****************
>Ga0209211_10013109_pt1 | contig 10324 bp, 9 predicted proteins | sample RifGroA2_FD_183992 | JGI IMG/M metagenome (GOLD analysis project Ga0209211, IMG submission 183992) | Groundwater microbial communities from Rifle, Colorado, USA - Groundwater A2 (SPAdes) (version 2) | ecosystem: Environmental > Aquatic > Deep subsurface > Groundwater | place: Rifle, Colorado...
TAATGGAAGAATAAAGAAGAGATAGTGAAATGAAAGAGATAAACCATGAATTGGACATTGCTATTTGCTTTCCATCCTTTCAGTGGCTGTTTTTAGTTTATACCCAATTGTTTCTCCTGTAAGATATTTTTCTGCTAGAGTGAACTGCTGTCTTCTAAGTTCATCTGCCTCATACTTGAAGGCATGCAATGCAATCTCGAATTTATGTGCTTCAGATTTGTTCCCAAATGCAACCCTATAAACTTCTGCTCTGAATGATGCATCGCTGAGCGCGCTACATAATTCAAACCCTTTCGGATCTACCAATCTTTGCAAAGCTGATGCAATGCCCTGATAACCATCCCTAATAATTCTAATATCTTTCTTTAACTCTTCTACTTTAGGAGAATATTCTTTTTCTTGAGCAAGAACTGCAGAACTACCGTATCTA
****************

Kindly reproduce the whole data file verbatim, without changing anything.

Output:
>Ga0209211_10013109_pt1 | contig 10324 bp, 9 predicted proteins | sample RifGroA2_FD_183992 | JGI IMG/M metagenome (GOLD analysis project Ga0209211, IMG submission 183992) | Groundwater microbial communities from Rifle, Colorado, USA - Groundwater A2 (SPAdes) (version 2) | ecosystem: Environmental > Aquatic > Deep subsurface > Groundwater | place: Rifle, Colorado...
TAATGGAAGAATAAAGAAGAGATAGTGAAATGAAAGAGATAAACCATGAATTGGACATTGCTATTTGCTTTCCATCCTTTCAGTGGCTGTTTTTAGTTTATACCCAATTGTTTCTCCTGTAAGATATTTTTCTGCTAGAGTGAACTGCTGTCTTCTAAGTTCATCTGCCTCATACTTGAAGGCATGCAATGCAATCTCGAATTTATGTGCTTCAGATTTGTTCCCAAATGCAACCCTATAAACTTCTGCTCTGAATGATGCATCGCTGAGCGCGCTACATAATTCAAACCCTTTCGGATCTACCAATCTTTGCAAAGCTGATGCAATGCCCTGATAACCATCCCTAATAATTCTAATATCTTTCTTTAACTCTTCTACTTTAGGAGAATATTCTTTTTCTTGAGCAAGAACTGCAGAACTACCGTATCTA